Police Abusing Children

I can think of only two reasons that a police officer would feel it was necessary to use violence against a child.  Either they are bullies who enjoy preying on those that are weaker than them, or they are incompetent cowards.  I am not sure which of these reasons were at play when a Lakewood Colorado police officer pepper sprayed an eight year old boy, but neither should be acceptable to the public.

The police were called (instead of his mother) when eight year old Aidan Elliot began a violent temper tantrum in his Lakewood elementary school.  Aidan had knocked over some chairs and a T.V. cart before pulling a piece of wooden trim from the wall and threatening his teachers with it.  When the police arrived they ordered him to put the trim down and then pepper sprayed him in the face, not once, but twice.  There were no other children in the classroom and the teachers had already secured themselves in an adjourning office, but this grown police officer who supporters will no doubt tell you is so brave that he “puts his life on the line” every day, felt so threatened by this 82 lb child that he could not “disarm” him without spraying an irritating chemical into his eyes and face.

As if the story itself is not nauseating enough, Aidan’s statement on the Today show, that he “kind of deserved it”, literally makes me want to throw up.  What if it was his mother who had pepper sprayed him instead of a bully in blue?  Would people still be as supportive?  Would they still nod in agreement when an eight year old victim of abuse said he “deserved it”, or would they be outraged by a mother’s use of pepper spray on a young child?  Would a police spokesman call the mother’s use of pepper spray on a child a “great choice” or does he reserve that kind of praise only for abuse perpetrated by uniformed thugs?

Unfortunately, Aidan is not the first child to be abused at the hand of the police.  Bloomington, Illinois police officer, Scott Oglesby, choked a seven year old boy who was having a seizure while at school. The young boy’s seizures cause him to scream and act like a child having a temper tantrum.  Oglesby who was at the school after being called for an unrelated incident, “darted” into the room, told the boy that he was giving him a headache and then lifted him off the floor by his throat.  He then carried the boy to the Principle’s office and threw him into a chair.  After Oglesby returned to the classroom where the assault occurred, he asked the staff “You got any more?”  Not surprising, the State’s Attorney decided not to press any charges against Oglesby and at this time he remains employed as a police officer.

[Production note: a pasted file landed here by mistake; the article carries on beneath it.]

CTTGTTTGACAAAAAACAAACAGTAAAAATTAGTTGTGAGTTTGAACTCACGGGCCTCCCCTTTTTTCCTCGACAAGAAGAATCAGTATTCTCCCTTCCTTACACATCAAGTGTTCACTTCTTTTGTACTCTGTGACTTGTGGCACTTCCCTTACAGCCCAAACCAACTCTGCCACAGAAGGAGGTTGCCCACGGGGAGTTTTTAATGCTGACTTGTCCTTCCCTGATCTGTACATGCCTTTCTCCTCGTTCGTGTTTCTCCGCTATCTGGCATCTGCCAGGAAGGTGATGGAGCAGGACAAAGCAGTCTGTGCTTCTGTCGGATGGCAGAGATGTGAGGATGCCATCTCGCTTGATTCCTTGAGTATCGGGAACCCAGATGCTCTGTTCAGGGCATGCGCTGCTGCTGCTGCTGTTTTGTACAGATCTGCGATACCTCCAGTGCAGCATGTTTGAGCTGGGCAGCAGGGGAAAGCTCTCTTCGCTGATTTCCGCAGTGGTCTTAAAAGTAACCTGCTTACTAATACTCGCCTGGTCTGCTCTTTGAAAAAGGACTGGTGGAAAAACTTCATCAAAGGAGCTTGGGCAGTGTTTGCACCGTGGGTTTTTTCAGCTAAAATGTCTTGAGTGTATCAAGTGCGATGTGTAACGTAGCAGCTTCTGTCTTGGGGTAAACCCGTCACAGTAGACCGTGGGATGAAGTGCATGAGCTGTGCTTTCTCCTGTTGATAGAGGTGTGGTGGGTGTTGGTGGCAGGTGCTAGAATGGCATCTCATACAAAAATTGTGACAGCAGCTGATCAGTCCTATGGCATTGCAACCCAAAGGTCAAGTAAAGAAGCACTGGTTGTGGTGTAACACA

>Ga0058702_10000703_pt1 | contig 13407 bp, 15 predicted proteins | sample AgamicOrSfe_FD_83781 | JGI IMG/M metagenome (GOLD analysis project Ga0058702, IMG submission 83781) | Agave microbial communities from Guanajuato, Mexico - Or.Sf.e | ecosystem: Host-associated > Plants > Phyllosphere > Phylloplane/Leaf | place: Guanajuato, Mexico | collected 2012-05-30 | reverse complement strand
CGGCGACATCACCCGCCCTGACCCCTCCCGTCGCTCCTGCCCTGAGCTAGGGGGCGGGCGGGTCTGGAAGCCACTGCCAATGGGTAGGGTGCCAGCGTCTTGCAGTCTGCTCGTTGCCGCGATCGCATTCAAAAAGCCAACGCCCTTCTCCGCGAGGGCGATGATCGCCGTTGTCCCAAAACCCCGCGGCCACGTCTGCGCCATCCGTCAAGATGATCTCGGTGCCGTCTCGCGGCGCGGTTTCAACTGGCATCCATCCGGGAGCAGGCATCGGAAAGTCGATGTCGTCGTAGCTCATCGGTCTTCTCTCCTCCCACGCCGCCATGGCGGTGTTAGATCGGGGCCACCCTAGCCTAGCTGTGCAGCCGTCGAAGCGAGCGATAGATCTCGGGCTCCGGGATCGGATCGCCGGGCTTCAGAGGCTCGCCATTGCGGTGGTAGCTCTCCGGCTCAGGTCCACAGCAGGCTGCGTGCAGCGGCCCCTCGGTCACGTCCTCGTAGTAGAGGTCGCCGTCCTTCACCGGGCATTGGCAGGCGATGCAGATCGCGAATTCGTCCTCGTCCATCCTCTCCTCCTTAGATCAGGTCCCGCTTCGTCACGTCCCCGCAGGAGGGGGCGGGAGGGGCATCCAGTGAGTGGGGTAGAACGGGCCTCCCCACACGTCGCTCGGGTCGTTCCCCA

Children are not the only young victims of the police.  Teenagers are also being abused by police officers.  Clifford Griffing has filed suit against McKinney, Texas police officers for breaking his arm while he was a student at McKinney Boyd High School.  Griffing was attempting to leave prison school because he was ill.

Shortly after lunch time, Griffing felt that he could not physically attend the rest of his classes for the day.

He left the nurses office and was walking toward an exit door when he states an officer yelled “You got to get back in the school!”

After asking several questions, the officer wrote Griffing a truancy ticket. When he received the ticket, he turned and continued to walk through the exit doors.

According to the lawsuit, the officer yelled at Griffing and grabbed one of his arms and Officer McGrew grabbed the other. The suit states the officers twisted his arms and pushed him to the ground.

Griffing alleges he fell on his left arm and yelled to the officers that his arm was broken. The officers allegedly ignored Griffing and twisted his arms behind his back, causing a compound fracture with the bone protruding through the skin.

The high school student underwent surgery and physical therapy for the injury.

The embedding of police officers in all government schools is just another symptom of the police state.  What better way to desensitize the masses to the polices’ bad behavior than have them routinely yield to the demands of an armed agent of the government on a daily basis.  What does it say about government schools that they are so desperate to keep inmates students from escaping leaving that a “resource officers” reaction to someone who dares to walk out the door is violence?

As we have seen and read over and over in videos and news articles, the go-to reaction of many of today’s police officers is violence.  It seems as it is the only tool they have in their arsenal regardless of the circumstances.  Parents need to remember this when in moments of desperation they seek the help of what at some time in the past may have been a “peace officer”, but today is nothing more than an armed thug.  Unfortunately for her son, Stacey Brown learned this lesson the hard way.  Calhoun County Alabama Sheriff, Larry Amerson, was caught on surveillance camera choking Ms. Brown’s 14 year old son.  Ms. Brown had enrolled him into the county’s “scared straight” program after he got into some trouble at school.  According to the lawsuit filed by the boys mother “the sheriff assaulted and choked her handcuffed son in the county jail, after a deputy had threatened to ‘slit your throat, cut your balls off, shove them down your throat, and stomp you until you bleed.'”

All of these children and young people deserve their perpetrators to be held personally responsible for their crimes, but more importantly they deserve adults in their lives that will stop calling upon armed agents of the government to deal with their misbehavior.


Paula Parmeley Carter

Paula is a Staff Writer at CopBlock. She advocates ending the monopoly on policing and protection services. When not writing at CopBlock she enjoys being a wife and mother, reading and drinking good beer.